PHP HMVC Tutorial – Hierarchical MVC

PHP HMVC – Overview

Hi, In this tutorial I’m going to demonstrate a simple PHP HMVC implementation.

First, a few words about the differences between MVC and HMVC.




MVC is a design pattern which I’m not going to further explain in here,
Simply because this tutorial is more advanced.

If you don’t know what I’m talking about – You can read more in here.




I will try to put it simple:
PHP HMVC is about having the ability to call other controllers from a child controller.

So, What is HMVC again?

For example, I have a sales site which has categories, items.
My simple site is built using native MVC which I read on many tutorials out there…

My site works pretty well. I have a menu bar with categories, I have many items.
My items in the site are related to my categories in a way that I can choose to display items from a single category…
Pretty much a general BASIC sales site. Right?

Great. Now say my site is expanding and I’m managing a blog right now…
In my blog I want to refer to some item that I sell in my site… How can I do that?

Well, I can do that in 2 ways:

  1. I can write new code in my “blog model” to be able to interact with the items table on my database
  2. I can just call the “item controller” to get my “Item” – That is HMVC

Okay, I understand, now how can I do that?

Hang on, you can’t simply call the “item controller” if you’re on the “blog controller”, can you?
Well. To issue that we need to make a few changes in our MVC code.

  • Until now, we had a basic “bootstrap” class which handled all of the user’s request through “index.php?req=’controller/method/param1/…”
  • As of now, we need to separate the user’s request(external) from our request(internal)

The “Request” Class

abstract class Request
    public function construct()


     * The function receives a request array:
     * @param controller (if not set then it is set to constant DEFAULT_PAGE)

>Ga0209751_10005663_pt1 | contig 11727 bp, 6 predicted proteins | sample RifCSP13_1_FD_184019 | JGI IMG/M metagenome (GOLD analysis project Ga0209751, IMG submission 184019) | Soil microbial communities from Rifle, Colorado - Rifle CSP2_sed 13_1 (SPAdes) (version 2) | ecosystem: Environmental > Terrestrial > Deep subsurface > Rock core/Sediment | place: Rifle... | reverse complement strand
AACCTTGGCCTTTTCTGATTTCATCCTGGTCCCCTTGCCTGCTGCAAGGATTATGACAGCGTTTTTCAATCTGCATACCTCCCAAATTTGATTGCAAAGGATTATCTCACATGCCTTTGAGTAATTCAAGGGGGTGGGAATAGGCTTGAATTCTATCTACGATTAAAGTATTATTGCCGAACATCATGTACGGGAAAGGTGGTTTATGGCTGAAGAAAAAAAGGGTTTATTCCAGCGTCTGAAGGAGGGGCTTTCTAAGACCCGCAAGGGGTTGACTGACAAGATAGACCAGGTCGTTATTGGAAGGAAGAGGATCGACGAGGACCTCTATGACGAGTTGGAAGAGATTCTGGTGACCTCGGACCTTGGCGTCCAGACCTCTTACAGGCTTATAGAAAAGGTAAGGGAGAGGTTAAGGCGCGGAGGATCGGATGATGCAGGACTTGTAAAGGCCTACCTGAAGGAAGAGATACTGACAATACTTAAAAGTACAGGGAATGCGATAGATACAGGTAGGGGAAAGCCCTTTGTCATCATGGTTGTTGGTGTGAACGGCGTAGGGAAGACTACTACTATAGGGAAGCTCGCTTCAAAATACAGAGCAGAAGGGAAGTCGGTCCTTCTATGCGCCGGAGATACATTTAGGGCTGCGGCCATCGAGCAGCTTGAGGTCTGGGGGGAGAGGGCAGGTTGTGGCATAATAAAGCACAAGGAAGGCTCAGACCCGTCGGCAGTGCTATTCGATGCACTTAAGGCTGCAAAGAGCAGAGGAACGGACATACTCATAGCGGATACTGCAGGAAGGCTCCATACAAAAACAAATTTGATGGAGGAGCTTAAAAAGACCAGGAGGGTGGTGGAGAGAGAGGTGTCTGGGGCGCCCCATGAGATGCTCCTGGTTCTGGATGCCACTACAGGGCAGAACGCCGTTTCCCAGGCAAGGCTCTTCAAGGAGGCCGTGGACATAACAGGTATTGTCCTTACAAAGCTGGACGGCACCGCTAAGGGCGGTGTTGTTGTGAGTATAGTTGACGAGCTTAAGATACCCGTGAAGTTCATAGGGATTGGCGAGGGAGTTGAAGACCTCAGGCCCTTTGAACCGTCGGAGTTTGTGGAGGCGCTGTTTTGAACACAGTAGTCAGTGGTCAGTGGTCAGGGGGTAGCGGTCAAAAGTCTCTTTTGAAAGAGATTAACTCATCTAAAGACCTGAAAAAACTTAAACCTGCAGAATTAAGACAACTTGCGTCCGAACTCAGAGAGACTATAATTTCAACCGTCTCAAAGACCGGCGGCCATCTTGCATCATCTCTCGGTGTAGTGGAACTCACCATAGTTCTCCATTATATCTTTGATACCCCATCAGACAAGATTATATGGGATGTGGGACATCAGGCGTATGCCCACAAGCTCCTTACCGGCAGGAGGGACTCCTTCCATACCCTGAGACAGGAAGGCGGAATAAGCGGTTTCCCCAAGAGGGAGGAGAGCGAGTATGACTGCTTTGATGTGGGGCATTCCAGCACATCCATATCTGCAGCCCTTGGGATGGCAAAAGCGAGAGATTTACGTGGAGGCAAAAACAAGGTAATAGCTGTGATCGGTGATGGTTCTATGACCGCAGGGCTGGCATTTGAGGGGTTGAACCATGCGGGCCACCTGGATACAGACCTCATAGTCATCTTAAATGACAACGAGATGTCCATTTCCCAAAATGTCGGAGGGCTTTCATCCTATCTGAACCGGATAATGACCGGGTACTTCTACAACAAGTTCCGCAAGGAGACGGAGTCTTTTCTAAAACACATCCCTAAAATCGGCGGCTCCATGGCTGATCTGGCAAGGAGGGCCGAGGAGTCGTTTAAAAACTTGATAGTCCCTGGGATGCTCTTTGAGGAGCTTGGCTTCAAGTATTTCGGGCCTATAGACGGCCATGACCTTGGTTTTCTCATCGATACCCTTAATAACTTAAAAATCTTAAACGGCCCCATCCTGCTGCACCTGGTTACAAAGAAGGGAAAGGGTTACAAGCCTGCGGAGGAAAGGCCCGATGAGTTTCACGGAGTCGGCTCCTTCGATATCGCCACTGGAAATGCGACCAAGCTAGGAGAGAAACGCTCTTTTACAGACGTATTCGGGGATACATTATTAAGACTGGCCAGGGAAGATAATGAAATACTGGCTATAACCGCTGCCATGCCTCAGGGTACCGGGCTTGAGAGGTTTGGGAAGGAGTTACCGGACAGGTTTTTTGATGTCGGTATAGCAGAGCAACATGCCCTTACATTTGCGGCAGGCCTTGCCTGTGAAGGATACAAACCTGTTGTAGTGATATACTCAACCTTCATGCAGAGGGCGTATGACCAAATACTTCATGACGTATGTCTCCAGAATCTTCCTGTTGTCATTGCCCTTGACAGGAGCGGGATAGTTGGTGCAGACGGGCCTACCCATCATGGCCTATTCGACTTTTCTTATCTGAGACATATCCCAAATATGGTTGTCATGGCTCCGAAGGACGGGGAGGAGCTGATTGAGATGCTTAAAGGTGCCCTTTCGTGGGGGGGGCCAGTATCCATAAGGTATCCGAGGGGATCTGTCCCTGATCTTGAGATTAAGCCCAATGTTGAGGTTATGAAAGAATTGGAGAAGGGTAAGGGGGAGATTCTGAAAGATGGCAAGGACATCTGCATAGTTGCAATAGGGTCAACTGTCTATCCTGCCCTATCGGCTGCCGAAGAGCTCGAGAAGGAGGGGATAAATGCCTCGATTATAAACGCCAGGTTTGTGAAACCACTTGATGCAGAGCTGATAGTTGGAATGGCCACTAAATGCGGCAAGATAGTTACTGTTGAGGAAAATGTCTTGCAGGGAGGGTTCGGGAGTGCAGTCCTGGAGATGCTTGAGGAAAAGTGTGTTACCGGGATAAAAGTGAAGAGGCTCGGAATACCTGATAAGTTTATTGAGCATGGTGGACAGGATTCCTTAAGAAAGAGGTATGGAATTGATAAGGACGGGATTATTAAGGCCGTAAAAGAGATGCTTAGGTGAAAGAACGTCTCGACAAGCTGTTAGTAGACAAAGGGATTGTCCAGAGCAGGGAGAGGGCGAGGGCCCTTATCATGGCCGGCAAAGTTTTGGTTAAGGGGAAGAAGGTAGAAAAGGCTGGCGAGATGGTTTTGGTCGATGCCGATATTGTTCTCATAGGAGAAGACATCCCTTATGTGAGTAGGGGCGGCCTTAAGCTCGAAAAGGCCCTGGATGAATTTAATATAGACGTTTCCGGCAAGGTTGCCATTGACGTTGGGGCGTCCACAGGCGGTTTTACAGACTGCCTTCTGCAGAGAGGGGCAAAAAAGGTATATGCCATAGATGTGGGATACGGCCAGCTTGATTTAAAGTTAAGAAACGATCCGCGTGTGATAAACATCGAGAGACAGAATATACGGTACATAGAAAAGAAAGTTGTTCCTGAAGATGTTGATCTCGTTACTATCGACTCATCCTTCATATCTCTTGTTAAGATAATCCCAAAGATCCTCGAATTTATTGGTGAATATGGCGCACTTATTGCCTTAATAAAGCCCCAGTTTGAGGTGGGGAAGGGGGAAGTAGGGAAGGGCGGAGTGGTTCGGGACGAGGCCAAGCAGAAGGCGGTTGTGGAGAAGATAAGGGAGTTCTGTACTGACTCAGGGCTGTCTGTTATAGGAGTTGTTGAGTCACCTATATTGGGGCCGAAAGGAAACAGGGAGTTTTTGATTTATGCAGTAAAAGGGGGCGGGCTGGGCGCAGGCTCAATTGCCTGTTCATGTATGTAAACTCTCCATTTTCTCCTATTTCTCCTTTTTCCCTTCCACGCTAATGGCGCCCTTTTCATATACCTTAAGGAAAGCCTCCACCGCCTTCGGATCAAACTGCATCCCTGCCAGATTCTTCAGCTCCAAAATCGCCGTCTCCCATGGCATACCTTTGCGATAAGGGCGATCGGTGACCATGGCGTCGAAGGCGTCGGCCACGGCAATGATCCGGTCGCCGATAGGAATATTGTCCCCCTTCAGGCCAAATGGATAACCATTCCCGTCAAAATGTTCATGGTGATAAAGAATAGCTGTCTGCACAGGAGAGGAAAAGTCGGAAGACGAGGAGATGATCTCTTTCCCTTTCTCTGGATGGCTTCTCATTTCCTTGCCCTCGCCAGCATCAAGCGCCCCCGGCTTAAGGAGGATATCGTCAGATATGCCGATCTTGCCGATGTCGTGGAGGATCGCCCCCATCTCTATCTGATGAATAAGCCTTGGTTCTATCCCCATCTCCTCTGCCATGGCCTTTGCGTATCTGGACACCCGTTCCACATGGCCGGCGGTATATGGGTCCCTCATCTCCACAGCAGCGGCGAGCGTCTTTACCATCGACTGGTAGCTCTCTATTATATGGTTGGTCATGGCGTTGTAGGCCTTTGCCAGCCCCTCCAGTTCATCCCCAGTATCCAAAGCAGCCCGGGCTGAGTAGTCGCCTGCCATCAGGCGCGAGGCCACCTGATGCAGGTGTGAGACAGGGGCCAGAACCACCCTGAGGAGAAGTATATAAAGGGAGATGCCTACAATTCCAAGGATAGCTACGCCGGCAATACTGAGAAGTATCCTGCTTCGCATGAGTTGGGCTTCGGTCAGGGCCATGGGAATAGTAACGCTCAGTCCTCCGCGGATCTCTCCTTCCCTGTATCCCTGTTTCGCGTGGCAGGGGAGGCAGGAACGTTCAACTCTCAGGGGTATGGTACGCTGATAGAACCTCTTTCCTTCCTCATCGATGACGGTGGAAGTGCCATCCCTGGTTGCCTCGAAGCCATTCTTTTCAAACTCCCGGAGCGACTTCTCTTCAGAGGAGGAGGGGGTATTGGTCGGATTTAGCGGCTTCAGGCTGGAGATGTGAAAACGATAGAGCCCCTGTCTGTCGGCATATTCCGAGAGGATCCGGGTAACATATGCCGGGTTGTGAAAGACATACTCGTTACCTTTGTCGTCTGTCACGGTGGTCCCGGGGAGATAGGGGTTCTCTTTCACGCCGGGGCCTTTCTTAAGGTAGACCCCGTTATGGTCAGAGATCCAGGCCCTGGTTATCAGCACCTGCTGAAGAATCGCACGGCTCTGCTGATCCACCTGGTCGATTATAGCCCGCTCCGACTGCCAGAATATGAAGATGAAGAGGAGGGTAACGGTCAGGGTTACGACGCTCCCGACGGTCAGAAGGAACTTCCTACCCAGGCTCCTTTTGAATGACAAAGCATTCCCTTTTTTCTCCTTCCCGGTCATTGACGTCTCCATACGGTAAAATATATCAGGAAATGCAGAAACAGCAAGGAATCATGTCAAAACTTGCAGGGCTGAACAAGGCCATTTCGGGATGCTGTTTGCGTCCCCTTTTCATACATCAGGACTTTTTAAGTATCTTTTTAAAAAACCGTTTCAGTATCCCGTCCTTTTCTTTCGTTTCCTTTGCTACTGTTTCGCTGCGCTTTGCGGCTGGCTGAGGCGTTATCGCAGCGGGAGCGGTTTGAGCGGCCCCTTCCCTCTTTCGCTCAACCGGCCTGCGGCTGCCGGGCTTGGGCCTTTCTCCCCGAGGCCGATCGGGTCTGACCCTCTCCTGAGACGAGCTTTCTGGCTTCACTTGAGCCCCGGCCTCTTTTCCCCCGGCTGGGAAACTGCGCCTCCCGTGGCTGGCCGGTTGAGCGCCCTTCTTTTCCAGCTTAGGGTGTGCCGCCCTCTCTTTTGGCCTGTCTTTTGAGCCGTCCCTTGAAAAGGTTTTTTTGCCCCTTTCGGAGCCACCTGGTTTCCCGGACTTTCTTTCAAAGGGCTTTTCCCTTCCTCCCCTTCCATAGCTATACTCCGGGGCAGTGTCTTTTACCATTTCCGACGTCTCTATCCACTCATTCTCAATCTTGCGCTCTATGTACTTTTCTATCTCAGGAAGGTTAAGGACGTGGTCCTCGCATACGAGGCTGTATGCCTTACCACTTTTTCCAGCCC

* @param method (if not set then it is set to default method index() )
     * @param param1
     * @param param2
     * */
    public static function get( $req = array() )
        $defaults = array (
                             "controller" => DEFAULT_PAGE,
                             "method"     => "index",
                             "param1"     => null,
                             "param2"     => null);
        $req = array_merge($defaults, $req);
        $file = 'controller/' . $req['controller'] . '_controller.php';

        $className = $req['controller'] . '_Controller';

        //Check to see if file exists
        if (file_exists($file)) {
            //Require the relevant page controller
            require_once $file;

            $ctrlInstance = new $className($req['controller']);
            //Check to see if the method exists
            if (method_exists($ctrlInstance, $req['method'])) {
                if (isset($req['param1'])) {

                    if (isset($req['param2'])) {
                        //Invokes a controller method with 2 arguments
                        return $ctrlInstance->{$req['method']}($req['param1'], $req['param2']);
                    } else {
                        //Invokes a controller method with an argument
                        return $ctrlInstance->{$req['method']}($req['param1']);
                } else {
                    //Invokes a controller method without an argument
                    return $ctrlInstance->{$req['method']}();

PHP HMVC – The Usage

Finally, how can I use the class?
Say we have a class function in our “item controller” => getItemById( $id ),
However, we’re on the “blog controller” right now…
Solution is below:

$itemReq = Request::get(array("controller" => "item",
                              "method" => "getItemById",
                              "param1" => $id));

It is that simple!

Advantages and Disadvantages


  • You can make sure all your requests (internal and external) go through one place
  • More organized code
  • Less code duplication (You don’t need to write the SQL code to get the item from the DB)
  • It is easier to update models


  • It is a little bit slower in performance matter
  • You have to make sure your code is secure(and not allow external requests to be mixed with internal ones)

Some last words…

Mind that this is a very simplistic PHP HMVC tutorial – as you can extend it much more.
It was made only for understanding how this design pattern works and you should consider it so.

Got any thoughts you would like to share about the whole php HMVC design pattern?
You are more than welcome to comment belowor contact me using our contact form

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2 Responses to PHP HMVC Tutorial – Hierarchical MVC

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